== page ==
The classic font Tengwar-Gandalf by Michael S. Elliott has no official web site – being originally released through BBS! It is however available all over the web, on various Tolkien fan sites (here, here, and here, to name just a few), as well as on most generic font sites. At all of these places, the font has been repacked: sometimes the archive contains only the TrueType font file, sometimes the original plain text documentation is included but not the illustrated one, and sometimes other files are added as well: for example, this archive contains converted font files in Type1 format. Thankfully, the original TTF file seems to be byte for byte identical in all distributions.
In my quest for a more original release, the closest I have come is this SIT-archive, which in addition to the same old TrueType font file also contains the illustrated documentation file and a Type1 version of the font, containing an extra glyph (the s-hook) – in other words, it is not a mere conversion of the TrueType file. The files in this archive are dated May 1993. Now, because SIT-archives are cumbersome to open, and because old Mac fonts need to be extracted to be usable on other operating systems, I have prepared an updated package of the font:
This version of the font is well known for its reversed lambe. The simple explanation for this somewhat curious shape is that it is a copy of the “T” in the public domain font Black Chancery. (In the same way, the rómen is a slightly modified “y”.) What is less known is that Mr. Elliott shortly after the original publication released an updated second version which features many improvements, such as refined u and o-curls, an extended character set including all the tengwar in the Appendix table, and a corrected lambe. This updated version can still be found to this date on various obscure sites and archives, but unfortunately it seems like it has never managed to reach a larger audience. (I for one had never heard about it.)
Now, more than 16 years after the original release, Mr. Elliott has generously provided me with the original archives, as published on a “BBS on CD” disc, and I have then extracted the font files and converted the illustrated documentation to PDF, to make it easier to read on modern computers:
There are still some characters missing compared to contemporary fonts, but version 2 is a huge improvement from the original and most common version, and it certainly deserves to be better known.
The tale could end here, but it turns out that there is yet another version of Tengwar-Gandalf. Supposedly around 1995 a certain Mr. Salamandir updated Tengwar-Gandalf version 1, in effect duplicating much of Elliott’s later additions, but also making further improvements not found in Tengwar-Gandalf v. 2. It can be noted that in the documentation for the font, Salamandir acknowledges that he had seen Tengwar-Gandalf, but claims that he worked from scratch when developing his font, despite the fact that many of the characters are obviously identical to those of Tengwar-Gandalf. Anyhow, this updated font, originally called Tengwar Medium, later Tengwar Sindarinwa, was published in 2002 and was available for a couple of years as downloadable shareware at Hybrid Elephant. (As from 2006, the font files are not possible to download, but offered for sale only; however, the old version of the site, as well as the font files, are stored at the Internet Archive. Update Feb. 2, 2010: The archived site has been blocked, at the request of Mr. Salamandir.)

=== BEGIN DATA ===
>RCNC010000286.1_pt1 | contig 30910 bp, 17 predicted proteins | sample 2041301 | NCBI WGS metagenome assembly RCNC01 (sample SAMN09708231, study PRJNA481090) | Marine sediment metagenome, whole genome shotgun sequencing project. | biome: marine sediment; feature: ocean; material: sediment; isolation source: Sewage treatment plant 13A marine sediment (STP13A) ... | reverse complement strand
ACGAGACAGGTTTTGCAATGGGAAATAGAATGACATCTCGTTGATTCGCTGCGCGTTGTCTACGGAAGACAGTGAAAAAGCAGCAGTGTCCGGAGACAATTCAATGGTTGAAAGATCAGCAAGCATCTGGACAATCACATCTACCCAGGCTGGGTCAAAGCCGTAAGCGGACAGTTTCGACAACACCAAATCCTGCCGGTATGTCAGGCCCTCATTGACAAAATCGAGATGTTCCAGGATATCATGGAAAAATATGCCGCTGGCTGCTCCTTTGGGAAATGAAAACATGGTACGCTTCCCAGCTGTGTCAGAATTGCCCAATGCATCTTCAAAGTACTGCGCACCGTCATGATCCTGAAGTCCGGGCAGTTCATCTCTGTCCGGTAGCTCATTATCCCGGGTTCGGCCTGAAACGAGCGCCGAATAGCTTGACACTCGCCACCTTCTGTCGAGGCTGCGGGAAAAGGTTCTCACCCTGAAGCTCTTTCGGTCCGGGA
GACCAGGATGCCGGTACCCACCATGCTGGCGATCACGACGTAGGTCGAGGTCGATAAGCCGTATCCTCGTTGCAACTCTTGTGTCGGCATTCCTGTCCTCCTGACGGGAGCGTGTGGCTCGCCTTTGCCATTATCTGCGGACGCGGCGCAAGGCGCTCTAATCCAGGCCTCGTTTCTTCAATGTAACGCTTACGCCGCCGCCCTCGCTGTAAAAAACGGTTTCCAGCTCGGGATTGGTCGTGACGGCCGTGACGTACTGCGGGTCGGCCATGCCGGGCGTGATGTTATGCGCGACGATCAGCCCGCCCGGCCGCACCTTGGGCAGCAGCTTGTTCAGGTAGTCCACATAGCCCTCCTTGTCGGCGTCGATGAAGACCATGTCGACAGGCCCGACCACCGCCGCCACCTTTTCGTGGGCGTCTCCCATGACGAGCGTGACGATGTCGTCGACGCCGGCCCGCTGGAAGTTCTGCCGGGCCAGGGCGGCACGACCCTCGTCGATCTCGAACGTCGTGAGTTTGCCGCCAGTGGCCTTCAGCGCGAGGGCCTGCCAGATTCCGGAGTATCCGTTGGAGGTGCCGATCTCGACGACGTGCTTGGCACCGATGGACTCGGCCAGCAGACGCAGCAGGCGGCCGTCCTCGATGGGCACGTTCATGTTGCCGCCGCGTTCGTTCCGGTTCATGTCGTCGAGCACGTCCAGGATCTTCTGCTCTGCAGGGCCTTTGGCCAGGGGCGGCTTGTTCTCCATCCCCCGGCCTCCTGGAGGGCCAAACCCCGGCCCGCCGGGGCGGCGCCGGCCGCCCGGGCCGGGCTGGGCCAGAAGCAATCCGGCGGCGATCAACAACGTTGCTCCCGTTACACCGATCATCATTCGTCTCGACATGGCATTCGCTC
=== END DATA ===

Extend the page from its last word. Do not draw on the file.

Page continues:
The picture below shows the development of the two characters that originated in Black Chancery, lambe and rómen. The tengwar alda and arda were not included in the first version of Tengwar-Gandalf, and hence those in Tengwar-Gandalf v. 2 and Tengwar Sindarinwa were created independently from each other.
Then, in a bizarre turn of events, Salamandir is now accusing Elliott of plagiarizing his work. Tengwar Sindarinwa, he says, was originally designed in the 1970s and digitized in the mid ′80s (though not finished until 1995). Elliott must evidently have seen a preliminary version, and then copied it and released it as his own font. Or so Mr. Salamandir claims. For the full story, see the comments to one of my previous posts, as well as a blog post of his and its follow-up. From all that I have seen, he has no foundation at all for his allegations, which are inconsistent in several aspects and demonstrably false in others. Nevertheless, I want to thank Mr. Salamandir for bringing up this issue: If it weren’t for his attempt at muddying the waters, I would not have gotten in touch with Mr. Elliott, and would consequently not have found out about Tengwar-Gandalf version 2.